We know that -- you think about what Max said a minute ago about the big events there. The main Bell which heralded the end of World War II and so many other things that is still intact.
And of course, we know that up at the front, the rose windows, there are three of them there. These have attracted about 13 million visitors a year. They seem to be largely intact, maybe damaged, we don't know, but they are intact.
And of course, the gargoyles and the two main towers at the front which are really the hallmarks of Notre Dame as you approach, those appear to be largely undamaged here.
So as this giant rebuilding campaign starts Dana, the good news is there is a lot to build upon.
BASH: There sure is. Tom, thank you so much for showing all of that, and it is incredible that all of those priceless artifacts, those treasures were saved. Tom, thank you so much.
I want to bring in Stuart Richardson now. He was a Paris tour guide who lived in that city for two years. Stuart, thank you so much for joining me. You wrote an op-ed in "USA Today" called "As a Paris tour guide who ignored Notre Dame, I forgot ancient cities don't last forever," and in it. You wrote this. You wrote, "I imagine I pass Notre Dame over 2,000 times while living in France. Only a half dozen occasions did I ever enter it. I avoided the bell towers altogether. I didn't want to wait in line. At 25, I figured I'd be back in Paris once again. I could climb the tower then." Talk about that, and the fact that you couldn't go inside as a tour guide, but you did begin your tours and end at Notre Dame.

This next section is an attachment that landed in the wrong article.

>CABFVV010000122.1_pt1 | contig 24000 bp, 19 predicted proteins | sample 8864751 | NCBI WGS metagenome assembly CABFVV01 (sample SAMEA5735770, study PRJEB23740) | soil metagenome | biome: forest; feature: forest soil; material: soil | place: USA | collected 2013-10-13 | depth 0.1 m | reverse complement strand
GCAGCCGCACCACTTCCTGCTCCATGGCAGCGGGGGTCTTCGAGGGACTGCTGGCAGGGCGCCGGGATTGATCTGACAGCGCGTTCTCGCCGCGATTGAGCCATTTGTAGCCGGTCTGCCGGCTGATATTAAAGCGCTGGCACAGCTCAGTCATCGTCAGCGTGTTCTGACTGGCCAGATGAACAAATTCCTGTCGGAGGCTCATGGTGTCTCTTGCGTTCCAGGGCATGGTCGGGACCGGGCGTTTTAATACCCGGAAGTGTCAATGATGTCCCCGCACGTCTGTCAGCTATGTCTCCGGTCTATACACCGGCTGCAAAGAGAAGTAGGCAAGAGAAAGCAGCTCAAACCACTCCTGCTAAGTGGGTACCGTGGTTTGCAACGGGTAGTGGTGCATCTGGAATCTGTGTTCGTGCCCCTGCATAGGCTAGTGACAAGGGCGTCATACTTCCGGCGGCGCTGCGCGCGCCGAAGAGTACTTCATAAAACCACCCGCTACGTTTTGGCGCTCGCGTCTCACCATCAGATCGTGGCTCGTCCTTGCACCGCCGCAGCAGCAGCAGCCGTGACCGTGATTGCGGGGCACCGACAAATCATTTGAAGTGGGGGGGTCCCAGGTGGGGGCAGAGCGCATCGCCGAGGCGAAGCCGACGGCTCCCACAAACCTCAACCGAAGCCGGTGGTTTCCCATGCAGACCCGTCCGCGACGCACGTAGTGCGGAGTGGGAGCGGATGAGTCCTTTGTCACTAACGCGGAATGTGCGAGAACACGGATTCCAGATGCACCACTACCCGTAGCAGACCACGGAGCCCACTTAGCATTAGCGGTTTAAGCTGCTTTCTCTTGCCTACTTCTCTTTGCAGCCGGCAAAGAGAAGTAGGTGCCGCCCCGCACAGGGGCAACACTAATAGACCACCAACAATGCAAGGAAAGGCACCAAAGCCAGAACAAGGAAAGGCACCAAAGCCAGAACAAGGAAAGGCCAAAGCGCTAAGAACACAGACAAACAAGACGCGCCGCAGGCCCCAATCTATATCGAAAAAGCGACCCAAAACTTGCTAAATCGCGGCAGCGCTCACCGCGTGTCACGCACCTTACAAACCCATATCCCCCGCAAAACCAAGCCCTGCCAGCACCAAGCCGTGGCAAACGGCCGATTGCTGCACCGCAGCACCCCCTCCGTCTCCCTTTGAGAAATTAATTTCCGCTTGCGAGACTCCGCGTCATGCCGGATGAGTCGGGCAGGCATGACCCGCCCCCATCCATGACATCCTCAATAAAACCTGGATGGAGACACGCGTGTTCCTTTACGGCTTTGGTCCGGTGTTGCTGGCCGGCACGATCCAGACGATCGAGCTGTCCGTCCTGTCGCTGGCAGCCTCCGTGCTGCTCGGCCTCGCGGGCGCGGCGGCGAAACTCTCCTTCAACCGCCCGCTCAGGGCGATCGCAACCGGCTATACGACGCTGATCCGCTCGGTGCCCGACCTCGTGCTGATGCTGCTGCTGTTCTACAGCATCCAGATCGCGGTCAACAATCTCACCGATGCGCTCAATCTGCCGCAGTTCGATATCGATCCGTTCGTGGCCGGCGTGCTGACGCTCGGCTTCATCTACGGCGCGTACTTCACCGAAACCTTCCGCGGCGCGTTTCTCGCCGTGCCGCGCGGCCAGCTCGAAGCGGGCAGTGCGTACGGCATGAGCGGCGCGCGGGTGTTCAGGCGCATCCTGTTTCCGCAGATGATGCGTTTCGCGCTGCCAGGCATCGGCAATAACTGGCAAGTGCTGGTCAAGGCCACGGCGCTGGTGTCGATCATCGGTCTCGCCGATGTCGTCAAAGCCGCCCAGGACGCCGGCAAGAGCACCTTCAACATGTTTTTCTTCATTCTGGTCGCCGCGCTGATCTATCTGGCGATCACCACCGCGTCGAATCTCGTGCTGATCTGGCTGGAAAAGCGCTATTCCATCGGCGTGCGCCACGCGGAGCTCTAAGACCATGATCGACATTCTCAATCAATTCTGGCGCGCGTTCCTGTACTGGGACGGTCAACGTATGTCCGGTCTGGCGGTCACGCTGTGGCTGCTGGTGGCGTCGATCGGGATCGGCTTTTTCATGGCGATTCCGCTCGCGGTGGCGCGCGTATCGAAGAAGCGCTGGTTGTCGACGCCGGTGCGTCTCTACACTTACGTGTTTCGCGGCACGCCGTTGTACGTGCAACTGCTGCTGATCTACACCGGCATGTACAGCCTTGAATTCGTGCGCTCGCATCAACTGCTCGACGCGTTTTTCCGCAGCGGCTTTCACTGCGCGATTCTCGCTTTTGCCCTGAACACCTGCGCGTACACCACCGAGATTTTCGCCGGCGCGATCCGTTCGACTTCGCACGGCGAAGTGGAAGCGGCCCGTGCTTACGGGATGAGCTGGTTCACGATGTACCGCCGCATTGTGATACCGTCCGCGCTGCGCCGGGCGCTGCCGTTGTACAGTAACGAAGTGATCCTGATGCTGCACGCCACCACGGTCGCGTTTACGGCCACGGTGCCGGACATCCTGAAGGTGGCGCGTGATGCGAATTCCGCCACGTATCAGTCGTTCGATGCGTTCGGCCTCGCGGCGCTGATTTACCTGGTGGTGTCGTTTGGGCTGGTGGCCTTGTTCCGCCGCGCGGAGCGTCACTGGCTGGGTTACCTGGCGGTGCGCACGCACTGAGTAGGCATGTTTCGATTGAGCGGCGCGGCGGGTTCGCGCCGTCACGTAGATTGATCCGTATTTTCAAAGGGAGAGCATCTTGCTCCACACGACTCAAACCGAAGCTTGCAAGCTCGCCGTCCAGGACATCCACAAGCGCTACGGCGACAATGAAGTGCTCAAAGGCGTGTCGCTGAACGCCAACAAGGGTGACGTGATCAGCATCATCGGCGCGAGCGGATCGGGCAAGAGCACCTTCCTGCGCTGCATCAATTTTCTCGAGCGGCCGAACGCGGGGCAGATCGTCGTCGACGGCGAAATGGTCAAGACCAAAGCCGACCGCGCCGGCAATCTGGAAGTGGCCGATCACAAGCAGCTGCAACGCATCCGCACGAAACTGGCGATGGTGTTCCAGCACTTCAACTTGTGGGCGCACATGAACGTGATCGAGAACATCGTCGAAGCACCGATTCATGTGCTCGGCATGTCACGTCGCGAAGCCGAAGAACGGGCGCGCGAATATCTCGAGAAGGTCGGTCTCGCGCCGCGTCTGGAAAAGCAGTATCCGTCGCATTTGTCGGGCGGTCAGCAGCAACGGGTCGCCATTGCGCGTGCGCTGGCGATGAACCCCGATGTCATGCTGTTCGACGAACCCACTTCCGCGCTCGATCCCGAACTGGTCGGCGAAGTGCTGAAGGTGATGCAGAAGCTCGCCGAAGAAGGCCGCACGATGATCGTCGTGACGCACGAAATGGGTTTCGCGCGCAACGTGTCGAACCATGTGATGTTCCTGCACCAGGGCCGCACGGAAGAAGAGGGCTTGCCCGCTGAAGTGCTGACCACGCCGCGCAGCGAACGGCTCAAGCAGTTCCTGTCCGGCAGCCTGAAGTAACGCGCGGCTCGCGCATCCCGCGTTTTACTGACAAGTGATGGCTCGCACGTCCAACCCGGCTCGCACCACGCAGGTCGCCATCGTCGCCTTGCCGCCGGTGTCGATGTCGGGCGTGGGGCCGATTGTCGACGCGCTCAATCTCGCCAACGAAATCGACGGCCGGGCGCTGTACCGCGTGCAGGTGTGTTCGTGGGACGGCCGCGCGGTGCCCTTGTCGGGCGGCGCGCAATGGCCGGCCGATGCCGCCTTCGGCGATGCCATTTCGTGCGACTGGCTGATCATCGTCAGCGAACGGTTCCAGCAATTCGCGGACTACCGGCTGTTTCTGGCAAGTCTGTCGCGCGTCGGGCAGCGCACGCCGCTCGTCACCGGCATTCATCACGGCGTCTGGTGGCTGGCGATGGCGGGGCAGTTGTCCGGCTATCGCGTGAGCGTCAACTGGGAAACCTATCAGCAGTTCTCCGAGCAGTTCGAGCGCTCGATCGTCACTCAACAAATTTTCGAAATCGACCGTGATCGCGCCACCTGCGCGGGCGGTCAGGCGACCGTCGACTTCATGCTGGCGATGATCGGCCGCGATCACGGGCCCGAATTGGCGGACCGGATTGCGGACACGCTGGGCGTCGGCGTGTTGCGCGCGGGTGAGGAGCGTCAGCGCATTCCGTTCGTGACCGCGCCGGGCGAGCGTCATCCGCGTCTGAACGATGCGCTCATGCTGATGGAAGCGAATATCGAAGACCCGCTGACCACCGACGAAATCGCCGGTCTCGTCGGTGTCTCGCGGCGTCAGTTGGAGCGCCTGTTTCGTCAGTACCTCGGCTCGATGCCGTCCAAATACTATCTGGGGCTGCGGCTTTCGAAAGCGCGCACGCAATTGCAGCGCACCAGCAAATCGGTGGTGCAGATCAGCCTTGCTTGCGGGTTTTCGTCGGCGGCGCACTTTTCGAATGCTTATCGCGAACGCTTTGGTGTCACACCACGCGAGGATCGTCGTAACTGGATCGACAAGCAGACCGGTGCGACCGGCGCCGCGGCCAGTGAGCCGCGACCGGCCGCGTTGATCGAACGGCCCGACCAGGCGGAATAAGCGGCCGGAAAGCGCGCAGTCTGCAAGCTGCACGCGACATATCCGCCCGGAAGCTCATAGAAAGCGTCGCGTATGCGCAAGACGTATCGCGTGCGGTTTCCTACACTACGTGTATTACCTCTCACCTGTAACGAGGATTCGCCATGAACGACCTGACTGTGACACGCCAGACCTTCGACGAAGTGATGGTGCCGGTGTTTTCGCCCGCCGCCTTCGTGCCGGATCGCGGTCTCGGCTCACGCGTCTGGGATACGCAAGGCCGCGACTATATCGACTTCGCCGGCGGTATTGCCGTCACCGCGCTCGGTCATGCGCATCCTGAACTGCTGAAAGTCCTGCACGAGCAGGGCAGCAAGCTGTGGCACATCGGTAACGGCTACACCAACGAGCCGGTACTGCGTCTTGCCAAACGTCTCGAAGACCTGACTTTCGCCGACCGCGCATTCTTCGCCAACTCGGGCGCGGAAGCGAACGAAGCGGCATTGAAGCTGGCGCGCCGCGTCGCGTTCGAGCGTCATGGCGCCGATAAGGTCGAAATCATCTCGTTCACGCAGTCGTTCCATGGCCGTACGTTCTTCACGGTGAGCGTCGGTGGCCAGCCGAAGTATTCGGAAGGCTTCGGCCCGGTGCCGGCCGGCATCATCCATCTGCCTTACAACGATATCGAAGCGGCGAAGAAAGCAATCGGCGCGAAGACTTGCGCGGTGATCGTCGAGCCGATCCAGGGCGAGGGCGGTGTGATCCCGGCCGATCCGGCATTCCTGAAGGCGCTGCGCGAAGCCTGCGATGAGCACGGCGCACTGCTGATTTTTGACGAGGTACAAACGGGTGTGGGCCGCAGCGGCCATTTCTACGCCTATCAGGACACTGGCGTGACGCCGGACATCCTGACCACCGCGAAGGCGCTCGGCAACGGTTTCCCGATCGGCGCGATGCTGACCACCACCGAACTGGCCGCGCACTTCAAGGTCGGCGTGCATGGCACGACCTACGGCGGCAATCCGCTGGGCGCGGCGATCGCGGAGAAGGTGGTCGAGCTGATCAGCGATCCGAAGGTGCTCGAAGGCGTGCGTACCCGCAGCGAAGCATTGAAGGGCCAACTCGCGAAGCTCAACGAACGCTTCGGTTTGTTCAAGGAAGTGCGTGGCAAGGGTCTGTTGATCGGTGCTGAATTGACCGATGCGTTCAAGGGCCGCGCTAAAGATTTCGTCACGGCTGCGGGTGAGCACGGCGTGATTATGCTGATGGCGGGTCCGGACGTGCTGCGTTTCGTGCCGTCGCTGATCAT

STUART RICHARDSON, FORMER PARIS TOUR GUIDE: Yes, so when I lived in France, I live about two minutes' walk from the Cathedral. And when I was there, I would always pass these hordes of tourists. And I always thought, "Well, I won't go inside today, because I don't want to deal with the tourists."
And when it became a tour guide, towards the end of my time in France, I would always be around these tourists. And they always say, "Oh, should I go inside?" And I'd be like, "Yes, just do 15 minutes inside. It will be stressful. It would be crowded and you don't have to go to the top of the bell tower, because you can always do that the next time you're in the city."
And now I think back in those times, and I think of the suggestions that I gave to people, and I think we often overlook the fact that just because something is old, doesn't mean that it's permanent. And today, I'm having that discussion with myself. I'm pondering that question of all the things that I missed, just because I always assumed that they would be eternal, that they would always be there when I come back to the city.